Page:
In Their Own Words
Mathias Svalina on WASTOID
The first time I met my lover he was a praying mantis. He extended one long green leg toward me & offered me his ipod. The headphones were two tiny preying mantises affixed to black wires. I inserted them into my ears & heard a sound I could not identify. It sounded like two wet bones rubbing against each other, but also like lakewater lapping off of a handful of wet hair. Then I understood the sound. I was inside my lover's heart & the sound was his blood, how a glass of cold water on a hot day undoes itself. When I opened my eyes the recognizable world was gone & my lover was there: preying mantis body, preying mantis eyes, preying mantis mandibles biting through my preying mantis skin, eating my preying mantis eyes, understanding in the manner of a joystick.
I first saw my lover in Sunken Gardens as the sun rose over downtown & we opened a warm bottle of champagne. Out of the bottle flew jewel-like flies, each carrying a tiny chandelier, each chandelier more beautiful than the last, beautiful in complexity & artistry & made more beautiful by diminution. I grew up in a house of doors. Mythic creatures like Jimmy Superfly Snukka & Lionel Richie could open any door, but I had to wait until a door was opened for me. Now I carry dozens of doors on my back wherever I go. My lover is walking down the street, his cellphone visible in the back pocket of his jeans, but with these doors on my back I'm behind too many doors. It's like I am my lover's imaginary friend, except I'm real.
My lover is an obstacle. Many think I must overcome him but I do not want to overcome him. I don't remember my dreams, but once I was in the ocean & it was blue like what a bomb feels & above me two whales swam lazily & I could see how each muscle worked in their bigness & their singing was the biggest door creaking on the biggest rusty hinges & also the biggest & most beautiful boy sighing the biggest sighs of receipt. I think this is why I like the universe & books & roots & computers & mountains & riots & love & the-river-after-it-rains: I don't go much for beauty without condition—everything impossible is part of me. My obstacles are true commas.
My lover has grown another lover out of himself & now he has no need for me. When he looks at me it is as if he is looking at a curtain. Throughout the day I see many men—men walking dogs, men lying on the grass, men with hardhats—but I have never seen a man so unimpressed with a curtain. When my lover used to have a halo I ate only a tiny bit each night, though I wanted to eat it all at once. Over the years the halo grew smaller & smaller until I was biting the skin from my lover's head, trying to get the last bits of the halo, trying to find a chord. The new lover who grew out of my lover has a fresh halo, which my lover has begun to nibble—I can see the tooth marks. I see many things—chalk, bulldozers, guitar strings—& all of them are horrible.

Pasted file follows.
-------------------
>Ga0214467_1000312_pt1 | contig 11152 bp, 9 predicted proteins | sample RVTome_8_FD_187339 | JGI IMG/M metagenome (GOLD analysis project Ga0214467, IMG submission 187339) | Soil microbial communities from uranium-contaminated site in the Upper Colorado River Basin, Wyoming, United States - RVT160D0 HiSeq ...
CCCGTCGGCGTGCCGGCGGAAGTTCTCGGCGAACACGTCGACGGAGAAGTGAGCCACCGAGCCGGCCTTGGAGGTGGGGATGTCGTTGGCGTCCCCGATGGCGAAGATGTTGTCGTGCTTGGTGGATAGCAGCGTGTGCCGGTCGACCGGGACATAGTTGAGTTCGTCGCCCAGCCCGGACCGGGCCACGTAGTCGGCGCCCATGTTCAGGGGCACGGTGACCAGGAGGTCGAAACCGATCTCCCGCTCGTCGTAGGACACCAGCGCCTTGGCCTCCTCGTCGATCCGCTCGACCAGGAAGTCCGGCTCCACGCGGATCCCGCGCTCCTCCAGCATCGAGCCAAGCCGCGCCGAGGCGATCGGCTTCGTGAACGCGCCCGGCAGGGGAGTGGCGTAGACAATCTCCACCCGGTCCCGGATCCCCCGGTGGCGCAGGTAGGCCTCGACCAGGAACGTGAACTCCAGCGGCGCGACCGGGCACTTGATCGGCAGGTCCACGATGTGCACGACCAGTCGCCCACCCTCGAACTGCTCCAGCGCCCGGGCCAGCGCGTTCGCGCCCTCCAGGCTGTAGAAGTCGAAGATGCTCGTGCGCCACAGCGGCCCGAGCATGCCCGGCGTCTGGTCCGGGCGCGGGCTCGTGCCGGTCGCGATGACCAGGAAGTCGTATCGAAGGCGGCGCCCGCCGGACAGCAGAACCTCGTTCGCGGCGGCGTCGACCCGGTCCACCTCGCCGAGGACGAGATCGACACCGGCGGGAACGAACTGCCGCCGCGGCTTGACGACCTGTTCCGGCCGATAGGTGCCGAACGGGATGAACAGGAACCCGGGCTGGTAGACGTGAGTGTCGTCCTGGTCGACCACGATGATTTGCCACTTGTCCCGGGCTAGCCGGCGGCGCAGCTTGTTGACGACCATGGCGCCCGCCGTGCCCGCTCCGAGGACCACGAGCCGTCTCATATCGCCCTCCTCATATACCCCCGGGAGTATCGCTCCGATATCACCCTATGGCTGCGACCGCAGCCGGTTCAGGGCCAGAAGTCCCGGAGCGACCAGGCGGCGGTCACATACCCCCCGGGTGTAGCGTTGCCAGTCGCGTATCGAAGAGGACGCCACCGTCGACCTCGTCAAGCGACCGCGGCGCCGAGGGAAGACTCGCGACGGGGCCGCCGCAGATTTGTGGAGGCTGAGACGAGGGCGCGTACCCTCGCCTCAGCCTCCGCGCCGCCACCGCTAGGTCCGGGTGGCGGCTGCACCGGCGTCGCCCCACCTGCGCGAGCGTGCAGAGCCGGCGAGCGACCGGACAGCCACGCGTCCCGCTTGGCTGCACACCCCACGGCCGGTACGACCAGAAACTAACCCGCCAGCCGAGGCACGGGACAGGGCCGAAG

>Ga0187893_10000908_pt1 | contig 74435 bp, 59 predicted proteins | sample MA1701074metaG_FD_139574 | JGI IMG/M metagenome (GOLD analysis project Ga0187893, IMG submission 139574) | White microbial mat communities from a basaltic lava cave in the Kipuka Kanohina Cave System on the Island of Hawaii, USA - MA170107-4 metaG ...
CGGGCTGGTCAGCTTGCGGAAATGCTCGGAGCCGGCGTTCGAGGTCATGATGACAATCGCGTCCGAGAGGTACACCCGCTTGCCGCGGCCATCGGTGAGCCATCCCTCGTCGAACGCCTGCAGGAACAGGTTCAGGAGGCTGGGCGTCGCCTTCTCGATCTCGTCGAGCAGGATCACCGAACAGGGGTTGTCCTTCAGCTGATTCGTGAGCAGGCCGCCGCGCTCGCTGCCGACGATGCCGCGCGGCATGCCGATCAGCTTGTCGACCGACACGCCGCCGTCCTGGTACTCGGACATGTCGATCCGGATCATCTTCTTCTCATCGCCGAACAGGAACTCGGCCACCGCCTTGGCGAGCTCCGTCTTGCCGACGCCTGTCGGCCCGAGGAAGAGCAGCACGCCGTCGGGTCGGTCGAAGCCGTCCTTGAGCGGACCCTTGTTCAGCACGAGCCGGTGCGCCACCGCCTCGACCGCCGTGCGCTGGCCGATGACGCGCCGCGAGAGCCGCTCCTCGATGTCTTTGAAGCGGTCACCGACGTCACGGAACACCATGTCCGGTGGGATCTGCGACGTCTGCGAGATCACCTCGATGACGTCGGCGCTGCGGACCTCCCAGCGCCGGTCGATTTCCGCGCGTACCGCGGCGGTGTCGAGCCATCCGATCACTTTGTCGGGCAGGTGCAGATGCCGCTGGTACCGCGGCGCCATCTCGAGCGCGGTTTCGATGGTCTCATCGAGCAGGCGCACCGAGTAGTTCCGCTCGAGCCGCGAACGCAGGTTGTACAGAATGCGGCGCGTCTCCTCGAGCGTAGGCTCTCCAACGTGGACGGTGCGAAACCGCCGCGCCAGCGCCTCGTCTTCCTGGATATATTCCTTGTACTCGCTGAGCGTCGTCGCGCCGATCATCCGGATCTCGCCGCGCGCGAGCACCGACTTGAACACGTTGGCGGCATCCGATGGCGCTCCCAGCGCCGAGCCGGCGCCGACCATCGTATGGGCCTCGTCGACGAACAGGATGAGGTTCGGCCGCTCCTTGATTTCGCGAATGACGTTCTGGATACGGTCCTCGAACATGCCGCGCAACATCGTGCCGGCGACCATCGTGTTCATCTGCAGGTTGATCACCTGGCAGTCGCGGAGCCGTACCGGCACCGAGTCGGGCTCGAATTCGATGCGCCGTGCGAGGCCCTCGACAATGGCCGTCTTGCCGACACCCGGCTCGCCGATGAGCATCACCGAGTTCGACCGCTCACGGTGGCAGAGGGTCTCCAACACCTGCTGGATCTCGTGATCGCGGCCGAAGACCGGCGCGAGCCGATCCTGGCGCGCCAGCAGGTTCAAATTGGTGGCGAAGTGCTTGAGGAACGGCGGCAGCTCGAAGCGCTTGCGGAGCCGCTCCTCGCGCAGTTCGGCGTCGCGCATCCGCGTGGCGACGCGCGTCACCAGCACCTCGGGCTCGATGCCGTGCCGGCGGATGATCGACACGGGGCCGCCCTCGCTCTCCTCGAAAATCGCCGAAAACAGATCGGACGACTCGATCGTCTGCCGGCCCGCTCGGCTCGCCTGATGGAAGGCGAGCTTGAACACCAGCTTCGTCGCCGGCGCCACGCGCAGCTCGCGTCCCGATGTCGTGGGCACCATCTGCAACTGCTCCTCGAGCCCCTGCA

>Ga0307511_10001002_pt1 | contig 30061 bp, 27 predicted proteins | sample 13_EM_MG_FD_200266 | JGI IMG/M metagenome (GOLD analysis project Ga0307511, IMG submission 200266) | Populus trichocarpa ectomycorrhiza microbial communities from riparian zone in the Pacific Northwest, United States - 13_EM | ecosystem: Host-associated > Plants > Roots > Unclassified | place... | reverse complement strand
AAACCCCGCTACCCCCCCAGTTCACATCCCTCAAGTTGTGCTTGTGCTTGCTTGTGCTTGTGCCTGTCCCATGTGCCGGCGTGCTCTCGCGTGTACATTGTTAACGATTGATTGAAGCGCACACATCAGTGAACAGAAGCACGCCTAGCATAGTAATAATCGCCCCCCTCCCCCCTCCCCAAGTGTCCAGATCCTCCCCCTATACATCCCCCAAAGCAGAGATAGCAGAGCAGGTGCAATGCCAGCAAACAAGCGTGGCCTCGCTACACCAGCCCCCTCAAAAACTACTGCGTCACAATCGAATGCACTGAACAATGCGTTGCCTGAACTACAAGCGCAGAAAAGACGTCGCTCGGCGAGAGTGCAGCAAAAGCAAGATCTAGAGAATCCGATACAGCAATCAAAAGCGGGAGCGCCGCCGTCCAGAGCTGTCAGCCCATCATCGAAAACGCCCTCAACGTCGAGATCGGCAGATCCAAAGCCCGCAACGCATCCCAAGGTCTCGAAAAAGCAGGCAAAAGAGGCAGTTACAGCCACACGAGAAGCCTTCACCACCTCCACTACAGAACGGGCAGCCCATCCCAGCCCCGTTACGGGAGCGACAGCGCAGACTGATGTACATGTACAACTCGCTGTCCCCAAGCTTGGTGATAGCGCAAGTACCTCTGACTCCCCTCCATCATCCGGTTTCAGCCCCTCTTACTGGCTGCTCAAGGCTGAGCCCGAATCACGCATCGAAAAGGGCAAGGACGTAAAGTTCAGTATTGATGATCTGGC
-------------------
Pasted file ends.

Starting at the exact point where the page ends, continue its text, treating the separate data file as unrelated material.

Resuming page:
I thought love had failed me. Probably I had failed love. I was, as they say, going through a hard time. In attempt to restore myself, recreate myself, I looked to the poetry of the Elizabethans. I reread my Sidney & Spenser, my Donne & Marvell. Because isn't art supposed to assuage the crushing pain of existence? to save us? It did not help.
As I reread Shakespeare's sonnets, one of the greatest accumulations of sounds & sentences in the English language, I found them this time to be packed with bad advice. It was my job, I realized, to correct the advice, poem by poem, in Shakespeare's sonnets. I wrote new sonnets in prose. I don't recall any choice that comprised an individual poem. I can't remember which "Wastoid" corresponds to which sonnet. I can't remember why they are titled "Wastoid," except that they were always titled "Wastoid." I know it is because of the band Wasteoid from Lincoln, Nebraska but I am not certain why.
I worked on these poems every day. My pills were taken. The motions went through. I tried to make love clear. Was it difficult to give myself wholly to whatever it is in art that awards salvation? I can't remember if I did this or if it was. After I read the first twenty-three "Wastoids" at the Sarah Lawrence Poetry Festival Josh took my shoulders in his hands & said to me You can't die. And I responded Did I read too long?
And these poems, they might not have good advice to them either, but they gave to me. Wastoid gave me something to accomplish when I felt like I had nothing. And when I was done with the book I wasn't saved but at least I did not die.
Poems reprinted from Wastoid (Big Luck Books, 2014. Reprinted with permission of the author.